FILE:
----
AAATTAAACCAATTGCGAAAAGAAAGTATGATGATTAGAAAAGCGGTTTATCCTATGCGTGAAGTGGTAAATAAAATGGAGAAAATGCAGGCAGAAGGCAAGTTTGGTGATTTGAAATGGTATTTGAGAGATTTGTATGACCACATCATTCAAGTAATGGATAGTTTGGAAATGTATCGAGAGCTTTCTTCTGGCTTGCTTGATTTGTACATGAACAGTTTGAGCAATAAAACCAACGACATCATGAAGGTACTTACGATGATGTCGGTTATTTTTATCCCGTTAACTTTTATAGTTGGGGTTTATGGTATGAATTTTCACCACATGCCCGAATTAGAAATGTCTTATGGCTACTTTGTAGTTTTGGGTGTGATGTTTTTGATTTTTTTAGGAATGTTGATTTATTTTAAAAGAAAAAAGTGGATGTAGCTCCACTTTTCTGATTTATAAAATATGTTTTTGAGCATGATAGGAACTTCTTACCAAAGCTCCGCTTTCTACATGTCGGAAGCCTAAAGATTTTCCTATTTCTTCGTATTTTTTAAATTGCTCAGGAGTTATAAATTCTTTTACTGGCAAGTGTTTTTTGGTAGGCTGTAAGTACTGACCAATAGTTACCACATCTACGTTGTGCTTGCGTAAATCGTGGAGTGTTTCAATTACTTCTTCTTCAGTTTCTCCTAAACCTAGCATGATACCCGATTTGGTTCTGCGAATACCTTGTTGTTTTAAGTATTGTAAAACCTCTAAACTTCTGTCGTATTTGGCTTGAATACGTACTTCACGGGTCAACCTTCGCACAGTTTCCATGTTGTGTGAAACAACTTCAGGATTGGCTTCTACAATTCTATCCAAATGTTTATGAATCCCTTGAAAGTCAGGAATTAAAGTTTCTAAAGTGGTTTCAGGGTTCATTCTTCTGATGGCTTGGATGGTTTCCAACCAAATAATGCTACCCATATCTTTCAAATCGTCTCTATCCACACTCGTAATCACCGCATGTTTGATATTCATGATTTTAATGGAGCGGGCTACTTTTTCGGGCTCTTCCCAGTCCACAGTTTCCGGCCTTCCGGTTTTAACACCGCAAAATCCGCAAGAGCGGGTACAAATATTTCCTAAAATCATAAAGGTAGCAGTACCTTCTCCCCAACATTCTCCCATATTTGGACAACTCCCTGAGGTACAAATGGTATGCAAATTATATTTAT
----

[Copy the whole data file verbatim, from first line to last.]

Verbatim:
AAATTAAACCAATTGCGAAAAGAAAGTATGATGATTAGAAAAGCGGTTTATCCTATGCGTGAAGTGGTAAATAAAATGGAGAAAATGCAGGCAGAAGGCAAGTTTGGTGATTTGAAATGGTATTTGAGAGATTTGTATGACCACATCATTCAAGTAATGGATAGTTTGGAAATGTATCGAGAGCTTTCTTCTGGCTTGCTTGATTTGTACATGAACAGTTTGAGCAATAAAACCAACGACATCATGAAGGTACTTACGATGATGTCGGTTATTTTTATCCCGTTAACTTTTATAGTTGGGGTTTATGGTATGAATTTTCACCACATGCCCGAATTAGAAATGTCTTATGGCTACTTTGTAGTTTTGGGTGTGATGTTTTTGATTTTTTTAGGAATGTTGATTTATTTTAAAAGAAAAAAGTGGATGTAGCTCCACTTTTCTGATTTATAAAATATGTTTTTGAGCATGATAGGAACTTCTTACCAAAGCTCCGCTTTCTACATGTCGGAAGCCTAAAGATTTTCCTATTTCTTCGTATTTTTTAAATTGCTCAGGAGTTATAAATTCTTTTACTGGCAAGTGTTTTTTGGTAGGCTGTAAGTACTGACCAATAGTTACCACATCTACGTTGTGCTTGCGTAAATCGTGGAGTGTTTCAATTACTTCTTCTTCAGTTTCTCCTAAACCTAGCATGATACCCGATTTGGTTCTGCGAATACCTTGTTGTTTTAAGTATTGTAAAACCTCTAAACTTCTGTCGTATTTGGCTTGAATACGTACTTCACGGGTCAACCTTCGCACAGTTTCCATGTTGTGTGAAACAACTTCAGGATTGGCTTCTACAATTCTATCCAAATGTTTATGAATCCCTTGAAAGTCAGGAATTAAAGTTTCTAAAGTGGTTTCAGGGTTCATTCTTCTGATGGCTTGGATGGTTTCCAACCAAATAATGCTACCCATATCTTTCAAATCGTCTCTATCCACACTCGTAATCACCGCATGTTTGATATTCATGATTTTAATGGAGCGGGCTACTTTTTCGGGCTCTTCCCAGTCCACAGTTTCCGGCCTTCCGGTTTTAACACCGCAAAATCCGCAAGAGCGGGTACAAATATTTCCTAAAATCATAAAGGTAGCAGTACCTTCTCCCCAACATTCTCCCATATTTGGACAACTCCCTGAGGTACAAATGGTATGCAAATTATATTTAT